Humor - Bellyful of laughter · Writing

Peter Beard – Writer’s World

For those who may be unable to make out the inscription on the photo:

Greetings from Koobi Fiora/Lake Rudolf April 1965

I’ll write whenever I can. Sincerely Peter Beard 4141 Nairobi

Writer, Photographer, Artist

Stream of Consciousness Saturday.

Convolution of Tribes…

People crave for a revolution
‘cos they’ve been let down by malevolence
and forsaken by the benevolence
of convoluted governance

The journey through a revolution
most times leaves a devolved nation
riddled with woes and horrifying history
yet evolution is a must, ‘cos life is forever in a flux.

So, we march onto tomorrows evolution
leaving the frivolous tendencies of the past
hoping that in a nonvolatile manner
we guarantee a better future for our progeny.

I write this poem above for many Nations going through the pains of bad leadership and especially my home country Nigeria, which has been a boiling pot.

I am Nigerian by birth. From the Igbo tribe and I am Biafran. Over decades, the Igbo’s have been marginalized in the convoluted tribes of a Nation married by the Colonial Masters. This led to the Civil war that left millions dead – Chimamanda’s award-winning book, Half of The Yellow Sun is centered on this.

The Igbo’s have constantly sought a referendum and a chance to be heard. Constantly, the ruling government feels that deploying soldiers to the South-East to kill and maim civilians is the only way they can quell any agitations, meanwhile, the marauding Fulani/Boko Haram terrorists are left undefeated.

Yet again, last week, they killed unarmed Igbo men for demonstrating and singing for their freedom. Right now, it seems as if my country is on the brink of another Civil war.

An excerpt from BBC explaining The Biafra Civil War

Once I saw the prompt word ‘vol’ from Linda for today’s Stream of Consciousness, my mind got stuck on revolution.

Guest Posts · Lifestyle · Parenting

Parenting in the Diaspora – A guest post from Joan.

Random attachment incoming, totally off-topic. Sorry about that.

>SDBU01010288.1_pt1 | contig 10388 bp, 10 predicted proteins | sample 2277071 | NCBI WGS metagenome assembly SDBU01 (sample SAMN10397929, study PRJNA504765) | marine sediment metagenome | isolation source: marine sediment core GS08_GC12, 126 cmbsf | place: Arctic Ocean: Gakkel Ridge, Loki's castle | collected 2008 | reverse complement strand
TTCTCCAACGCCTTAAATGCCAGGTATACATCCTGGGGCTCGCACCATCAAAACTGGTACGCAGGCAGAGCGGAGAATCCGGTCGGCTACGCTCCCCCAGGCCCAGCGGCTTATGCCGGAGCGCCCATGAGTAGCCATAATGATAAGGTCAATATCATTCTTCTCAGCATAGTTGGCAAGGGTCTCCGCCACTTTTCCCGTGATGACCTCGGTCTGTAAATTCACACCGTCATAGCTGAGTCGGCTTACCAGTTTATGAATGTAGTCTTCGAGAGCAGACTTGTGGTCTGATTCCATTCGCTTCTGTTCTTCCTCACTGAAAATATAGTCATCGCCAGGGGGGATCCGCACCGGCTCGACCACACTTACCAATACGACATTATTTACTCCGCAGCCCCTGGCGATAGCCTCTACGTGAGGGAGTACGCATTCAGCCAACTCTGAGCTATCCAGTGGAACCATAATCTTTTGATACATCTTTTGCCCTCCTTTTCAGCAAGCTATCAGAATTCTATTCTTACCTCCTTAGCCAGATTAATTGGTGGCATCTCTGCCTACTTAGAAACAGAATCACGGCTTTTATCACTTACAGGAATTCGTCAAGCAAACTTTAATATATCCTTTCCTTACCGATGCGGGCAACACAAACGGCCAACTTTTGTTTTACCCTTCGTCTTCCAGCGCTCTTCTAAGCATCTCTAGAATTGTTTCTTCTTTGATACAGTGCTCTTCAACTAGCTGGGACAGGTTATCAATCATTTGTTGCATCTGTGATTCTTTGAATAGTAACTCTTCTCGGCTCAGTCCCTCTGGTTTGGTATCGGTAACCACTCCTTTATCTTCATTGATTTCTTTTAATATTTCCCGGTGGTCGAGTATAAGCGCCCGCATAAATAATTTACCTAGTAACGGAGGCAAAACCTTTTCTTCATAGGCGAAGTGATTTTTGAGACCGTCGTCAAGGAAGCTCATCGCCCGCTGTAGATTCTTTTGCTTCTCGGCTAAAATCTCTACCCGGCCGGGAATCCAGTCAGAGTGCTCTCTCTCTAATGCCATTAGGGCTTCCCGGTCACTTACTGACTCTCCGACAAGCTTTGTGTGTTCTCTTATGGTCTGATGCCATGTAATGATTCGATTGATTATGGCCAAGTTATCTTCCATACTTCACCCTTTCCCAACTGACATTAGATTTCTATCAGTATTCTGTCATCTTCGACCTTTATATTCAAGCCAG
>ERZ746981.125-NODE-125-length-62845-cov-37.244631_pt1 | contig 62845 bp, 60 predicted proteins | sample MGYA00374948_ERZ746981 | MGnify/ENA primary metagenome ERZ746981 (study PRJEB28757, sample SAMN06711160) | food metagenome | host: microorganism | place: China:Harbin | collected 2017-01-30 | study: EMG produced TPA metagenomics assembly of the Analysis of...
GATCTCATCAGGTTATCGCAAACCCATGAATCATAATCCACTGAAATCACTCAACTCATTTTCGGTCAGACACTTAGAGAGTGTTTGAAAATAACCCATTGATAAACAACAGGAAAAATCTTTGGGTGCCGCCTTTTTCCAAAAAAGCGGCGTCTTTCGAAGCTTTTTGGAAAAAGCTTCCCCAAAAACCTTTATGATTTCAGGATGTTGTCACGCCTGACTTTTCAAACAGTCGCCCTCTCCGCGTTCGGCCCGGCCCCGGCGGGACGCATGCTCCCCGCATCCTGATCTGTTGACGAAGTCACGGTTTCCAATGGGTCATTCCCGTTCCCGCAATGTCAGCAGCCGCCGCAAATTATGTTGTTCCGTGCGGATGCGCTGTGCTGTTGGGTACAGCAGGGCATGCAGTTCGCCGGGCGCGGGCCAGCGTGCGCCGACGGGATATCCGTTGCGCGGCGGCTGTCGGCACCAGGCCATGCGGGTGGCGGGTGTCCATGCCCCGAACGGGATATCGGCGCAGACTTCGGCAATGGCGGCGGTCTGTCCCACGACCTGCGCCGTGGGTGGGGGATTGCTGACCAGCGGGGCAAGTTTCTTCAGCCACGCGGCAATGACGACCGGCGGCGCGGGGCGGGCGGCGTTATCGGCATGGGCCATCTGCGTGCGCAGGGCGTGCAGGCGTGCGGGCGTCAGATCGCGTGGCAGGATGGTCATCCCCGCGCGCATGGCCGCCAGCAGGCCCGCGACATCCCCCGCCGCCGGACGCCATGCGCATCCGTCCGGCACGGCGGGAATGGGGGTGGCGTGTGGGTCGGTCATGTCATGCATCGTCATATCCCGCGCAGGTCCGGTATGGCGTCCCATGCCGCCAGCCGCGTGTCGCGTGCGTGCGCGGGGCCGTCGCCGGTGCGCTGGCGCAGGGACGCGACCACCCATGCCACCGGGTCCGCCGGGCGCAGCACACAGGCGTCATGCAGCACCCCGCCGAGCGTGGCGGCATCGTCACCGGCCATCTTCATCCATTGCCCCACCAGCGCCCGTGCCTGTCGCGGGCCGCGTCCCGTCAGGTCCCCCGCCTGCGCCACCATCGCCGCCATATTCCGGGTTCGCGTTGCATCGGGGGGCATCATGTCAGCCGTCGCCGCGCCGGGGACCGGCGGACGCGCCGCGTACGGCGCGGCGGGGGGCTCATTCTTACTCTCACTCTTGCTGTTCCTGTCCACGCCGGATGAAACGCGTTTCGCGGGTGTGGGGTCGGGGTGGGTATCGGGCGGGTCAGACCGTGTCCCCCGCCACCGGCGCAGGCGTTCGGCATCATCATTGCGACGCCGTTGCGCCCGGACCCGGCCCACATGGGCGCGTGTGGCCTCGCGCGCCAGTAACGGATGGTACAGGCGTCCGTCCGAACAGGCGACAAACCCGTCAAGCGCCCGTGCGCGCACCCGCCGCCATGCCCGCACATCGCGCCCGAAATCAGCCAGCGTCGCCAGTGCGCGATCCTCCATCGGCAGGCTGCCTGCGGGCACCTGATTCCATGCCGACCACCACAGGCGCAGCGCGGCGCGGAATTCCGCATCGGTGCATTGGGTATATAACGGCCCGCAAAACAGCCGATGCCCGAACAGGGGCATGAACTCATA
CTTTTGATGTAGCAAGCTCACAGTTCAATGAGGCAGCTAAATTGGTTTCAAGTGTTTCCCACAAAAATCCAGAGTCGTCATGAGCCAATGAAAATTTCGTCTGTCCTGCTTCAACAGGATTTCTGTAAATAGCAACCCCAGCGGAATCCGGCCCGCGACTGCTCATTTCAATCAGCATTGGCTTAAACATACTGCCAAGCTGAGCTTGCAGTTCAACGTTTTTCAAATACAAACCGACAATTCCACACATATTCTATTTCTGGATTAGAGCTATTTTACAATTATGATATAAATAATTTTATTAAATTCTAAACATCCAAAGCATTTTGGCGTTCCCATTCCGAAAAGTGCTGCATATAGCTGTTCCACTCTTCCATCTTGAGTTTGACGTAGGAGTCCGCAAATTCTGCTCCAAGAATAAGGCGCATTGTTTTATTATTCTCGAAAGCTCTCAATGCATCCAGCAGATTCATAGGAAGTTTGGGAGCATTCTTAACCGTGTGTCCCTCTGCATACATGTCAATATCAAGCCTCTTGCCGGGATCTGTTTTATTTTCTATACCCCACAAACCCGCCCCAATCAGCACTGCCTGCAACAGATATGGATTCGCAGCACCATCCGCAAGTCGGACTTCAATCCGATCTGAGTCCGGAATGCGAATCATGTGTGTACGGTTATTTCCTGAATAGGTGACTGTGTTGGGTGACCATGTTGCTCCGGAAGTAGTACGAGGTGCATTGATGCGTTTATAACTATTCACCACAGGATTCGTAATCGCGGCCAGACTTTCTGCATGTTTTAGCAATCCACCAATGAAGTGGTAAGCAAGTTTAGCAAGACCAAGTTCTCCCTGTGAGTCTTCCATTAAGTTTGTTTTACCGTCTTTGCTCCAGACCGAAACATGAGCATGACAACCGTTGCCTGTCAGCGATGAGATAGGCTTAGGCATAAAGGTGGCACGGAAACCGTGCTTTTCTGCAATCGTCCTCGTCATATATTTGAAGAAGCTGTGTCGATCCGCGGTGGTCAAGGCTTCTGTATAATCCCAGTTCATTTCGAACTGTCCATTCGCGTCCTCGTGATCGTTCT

Today’s guest post is brought to us by Joan and indeed she raises pertinent thoughts for those of us who are raising children outside our home countries.

How do we maintain our heritage while living in the diaspora? How do we pass on our culture to these younger generations even as they also embrace those of the places where they are being raised?

Please feel free to contribute to the discussion with your constructive feedback.

If you are interested in guest posting, you can check out this link.

For many parents, raising children in the Diaspora especially the US is such a daunting task. The reasons are many; however, cultural difference is a leading factor.

The African culture is far different from that in the Western world. This presents a serious dilemma for parents. Those that can afford or have got a proper structure back home usually send their children back home so that they learn the African values and mingle with the people. However, what can the rest do in order to keep their children more of Africans?

One thing to consider is that children learn by observing, so what are you showing them? What are you saying to them? That matters a lot from the word go. You can’t be perfect as the cultures around will obviously rub off on you in one way or another, but they will not completely change you.

As you raise your children, this is the best time to relish the African in you, hence pass it on to your babies. Besides that, children are resilient, they will know when a mistake is made, and that is if you care to acknowledge your mistakes before them.

They will also know when you are living a hypocritical life. That is when they will go out there to look for what is real. There is no harm in acknowledging your mistakes, for, through them, we learn. It also teaches them a lot such as the beauty of humility.

Another thing to note is that children are affected by nature (biologically and spiritually acquired traits) and nurture (traits acquired from surroundings).

Therefore, it would be great to surround your children with people that will positively impact their lives. In addition to that, take them to African churches, and then make it a point to make friends of families that cherish the same values as you do. That will in a long way help with raising a child that will give you joy.

While at church, encourage your children to join the various church groups, more so those that help them have a deeper understanding of their heritage. Besides that, when your little ones are deeply absorbed in Christianity from the get-go, their roots are more firmly established than when they start doing it at an earlier stage.

You could also enforce a policy where only the local language is spoken within the house. This is not as easy as it sounds more so when the children enrol into school.

However, even if they just have a basic comprehension, it is better than nothing at all. If it is possible, you could also try and live in communities that resonate with your specific African background.

You may not be able to send your children back home for extended stays for one reason or another. However, you could organise a trip for them back home once in their youth life. This will help them have a deeper understanding and appreciation of their culture, society and country on a whole. They will also get a chance to meet their extended family and better their local language prowess.